Apple feels shortage of computer parts, delays
Several Apple products are facing component shortages and delays. The most notable include the iMac and MacBook Pro. The new Bluetooth keyboard is not supposed to start shipping until the end of September, several weeks away.
The MacBook Pro is seeing the biggest delays; most likely the system’s LED screen is causing the delay. A very limited supply of the notebooks is expected in September. There are no shortages of the 17-inch MacBook Pro.
The iMac delays have improved since last month, when some orders were delayed up to two weeks.
Finally, supply of the new iPod Nanos is expected to be short in September.
Order Starbucks from your laptop
Even though there are a lot of Starbucks coffee shops, there always seems to be a line inside. Now that line can be avoided. In Starbucks located in the U.K., customers can log on to the in-store Wi-Fi and order a drink from their computer. Shortly after placing the order someone will bring it to you. Nifty!
Asustek Eee PC to bring down ASP of mobile devices
The average selling prices (ASPs) of notebook computers and other portable devices like UMPCs will come down with the introduction of the Asus Eee PC into the notebook market according to a DigiTimes report. Asustek expects the Eee PC to begin to make an impact in the consumer notebook market in the second half of next year. The introduction of the device is expected to have a large impact on the entire notebook industry. It could be dangerous for the UMPC market as their ASPs have stayed high.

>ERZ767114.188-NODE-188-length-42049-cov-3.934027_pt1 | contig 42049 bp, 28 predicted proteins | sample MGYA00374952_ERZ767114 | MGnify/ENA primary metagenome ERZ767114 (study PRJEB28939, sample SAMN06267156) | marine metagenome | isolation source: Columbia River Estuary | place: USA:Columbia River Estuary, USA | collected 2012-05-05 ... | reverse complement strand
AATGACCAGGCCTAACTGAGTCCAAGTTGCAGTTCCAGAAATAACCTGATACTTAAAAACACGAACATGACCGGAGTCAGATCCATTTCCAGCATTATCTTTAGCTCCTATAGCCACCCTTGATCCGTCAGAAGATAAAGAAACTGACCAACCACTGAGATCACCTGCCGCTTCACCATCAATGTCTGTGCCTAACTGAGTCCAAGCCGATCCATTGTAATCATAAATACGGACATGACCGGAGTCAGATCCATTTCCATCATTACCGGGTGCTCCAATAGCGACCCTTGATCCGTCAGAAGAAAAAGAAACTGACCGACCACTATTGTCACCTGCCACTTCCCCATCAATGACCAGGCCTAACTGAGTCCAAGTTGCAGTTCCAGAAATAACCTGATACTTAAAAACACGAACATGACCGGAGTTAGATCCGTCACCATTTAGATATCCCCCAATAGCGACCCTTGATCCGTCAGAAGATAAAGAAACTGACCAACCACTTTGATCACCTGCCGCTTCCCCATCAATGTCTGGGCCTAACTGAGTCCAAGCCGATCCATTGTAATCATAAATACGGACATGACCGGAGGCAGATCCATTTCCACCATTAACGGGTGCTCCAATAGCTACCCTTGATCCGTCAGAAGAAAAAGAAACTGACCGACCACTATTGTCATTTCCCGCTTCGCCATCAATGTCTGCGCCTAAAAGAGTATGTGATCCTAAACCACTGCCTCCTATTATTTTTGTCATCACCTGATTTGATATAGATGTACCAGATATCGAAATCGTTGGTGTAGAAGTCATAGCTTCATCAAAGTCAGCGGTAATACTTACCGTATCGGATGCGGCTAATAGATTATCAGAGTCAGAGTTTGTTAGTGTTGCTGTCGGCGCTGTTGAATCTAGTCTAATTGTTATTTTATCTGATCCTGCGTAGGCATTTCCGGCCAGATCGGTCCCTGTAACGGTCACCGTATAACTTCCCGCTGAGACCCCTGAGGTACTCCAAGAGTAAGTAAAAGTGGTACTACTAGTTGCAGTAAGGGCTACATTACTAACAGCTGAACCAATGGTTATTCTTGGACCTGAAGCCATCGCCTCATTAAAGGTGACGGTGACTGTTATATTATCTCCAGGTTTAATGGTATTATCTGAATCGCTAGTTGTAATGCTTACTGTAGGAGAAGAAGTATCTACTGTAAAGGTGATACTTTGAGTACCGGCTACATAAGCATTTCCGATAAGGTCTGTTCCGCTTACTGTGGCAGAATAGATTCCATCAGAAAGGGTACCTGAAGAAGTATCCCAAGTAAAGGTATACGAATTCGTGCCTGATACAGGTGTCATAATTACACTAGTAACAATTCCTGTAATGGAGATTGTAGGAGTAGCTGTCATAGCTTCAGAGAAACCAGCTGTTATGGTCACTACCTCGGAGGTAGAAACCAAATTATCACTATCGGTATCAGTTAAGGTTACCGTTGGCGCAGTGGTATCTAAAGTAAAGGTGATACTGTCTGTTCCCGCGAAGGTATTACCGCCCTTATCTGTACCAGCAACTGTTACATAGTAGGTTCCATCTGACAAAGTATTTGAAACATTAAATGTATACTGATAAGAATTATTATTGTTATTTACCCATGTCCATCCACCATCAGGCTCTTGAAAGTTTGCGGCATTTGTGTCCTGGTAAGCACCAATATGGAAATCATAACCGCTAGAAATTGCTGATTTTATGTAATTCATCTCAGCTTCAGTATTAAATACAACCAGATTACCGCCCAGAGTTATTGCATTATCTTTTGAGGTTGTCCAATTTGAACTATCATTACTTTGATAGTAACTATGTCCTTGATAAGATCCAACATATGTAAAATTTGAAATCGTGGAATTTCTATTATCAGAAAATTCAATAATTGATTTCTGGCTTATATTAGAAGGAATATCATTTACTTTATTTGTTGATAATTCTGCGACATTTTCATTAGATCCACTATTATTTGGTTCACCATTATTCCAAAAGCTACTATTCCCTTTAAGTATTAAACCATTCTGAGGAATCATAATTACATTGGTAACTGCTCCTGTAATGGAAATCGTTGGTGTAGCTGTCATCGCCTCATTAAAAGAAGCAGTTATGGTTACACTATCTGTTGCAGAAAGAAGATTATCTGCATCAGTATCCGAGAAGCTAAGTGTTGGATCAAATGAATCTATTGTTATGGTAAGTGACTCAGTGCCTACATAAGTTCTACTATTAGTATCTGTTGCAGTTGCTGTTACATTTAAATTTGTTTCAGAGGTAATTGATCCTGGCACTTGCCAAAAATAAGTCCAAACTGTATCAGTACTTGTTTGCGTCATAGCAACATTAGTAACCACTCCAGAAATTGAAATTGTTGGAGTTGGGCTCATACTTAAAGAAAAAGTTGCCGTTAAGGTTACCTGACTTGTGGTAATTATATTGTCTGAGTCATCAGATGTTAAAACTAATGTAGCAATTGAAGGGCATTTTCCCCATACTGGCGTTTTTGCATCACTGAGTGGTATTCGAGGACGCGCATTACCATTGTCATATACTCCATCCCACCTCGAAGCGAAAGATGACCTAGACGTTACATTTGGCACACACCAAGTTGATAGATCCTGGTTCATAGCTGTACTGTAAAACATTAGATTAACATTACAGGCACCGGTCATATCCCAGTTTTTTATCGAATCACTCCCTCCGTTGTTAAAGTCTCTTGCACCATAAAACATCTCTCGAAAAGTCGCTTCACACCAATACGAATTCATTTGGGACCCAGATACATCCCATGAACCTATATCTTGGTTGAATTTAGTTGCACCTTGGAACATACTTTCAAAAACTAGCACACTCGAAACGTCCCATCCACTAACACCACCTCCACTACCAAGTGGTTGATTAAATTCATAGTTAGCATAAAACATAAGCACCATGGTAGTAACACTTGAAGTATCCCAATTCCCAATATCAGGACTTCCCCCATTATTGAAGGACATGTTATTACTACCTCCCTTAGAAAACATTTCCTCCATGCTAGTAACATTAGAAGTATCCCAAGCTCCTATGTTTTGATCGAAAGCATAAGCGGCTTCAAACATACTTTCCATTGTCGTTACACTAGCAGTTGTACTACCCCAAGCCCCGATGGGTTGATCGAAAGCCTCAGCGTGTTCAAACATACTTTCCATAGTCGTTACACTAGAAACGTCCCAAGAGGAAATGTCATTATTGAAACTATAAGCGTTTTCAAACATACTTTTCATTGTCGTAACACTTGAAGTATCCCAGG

Intel looking to put processors inside OLPC
Talks are currently being held to discuss putting an Intel processor inside the OLPC. The OLPC currently runs on a 433MHz AMD Geode processor, which is quite slow by mainstream standards. However, it is very power efficient and does not cost much.
The OLPC will go into production at the end of September or early October. No decision has been made on whether or not OLPC will use Intel processors. Using Intel processors will require a redesign. Intel plans to use modified versions of the Celeron M processor, the A100 and the A110. The "Silverthorne" processor will be built on a 45nm process and is dual-core. The chip is extremely small so production costs should be low, but it is not known yet whether or not the chip will be cheap enough.
A switch to Intel chips would not mean the discontinuation of the use of AMD chips. The OLPC wants to offer systems with different processors.
Direct2Dell Inspiron product delays blog reaches 1000+ comments
The Direct2Dell blog post concerning Inspiron notebook delays has now received over one thousand comments. It seems that many customers are using the blog as a place to vent. Some of the comments are quite entertaining. Click to go.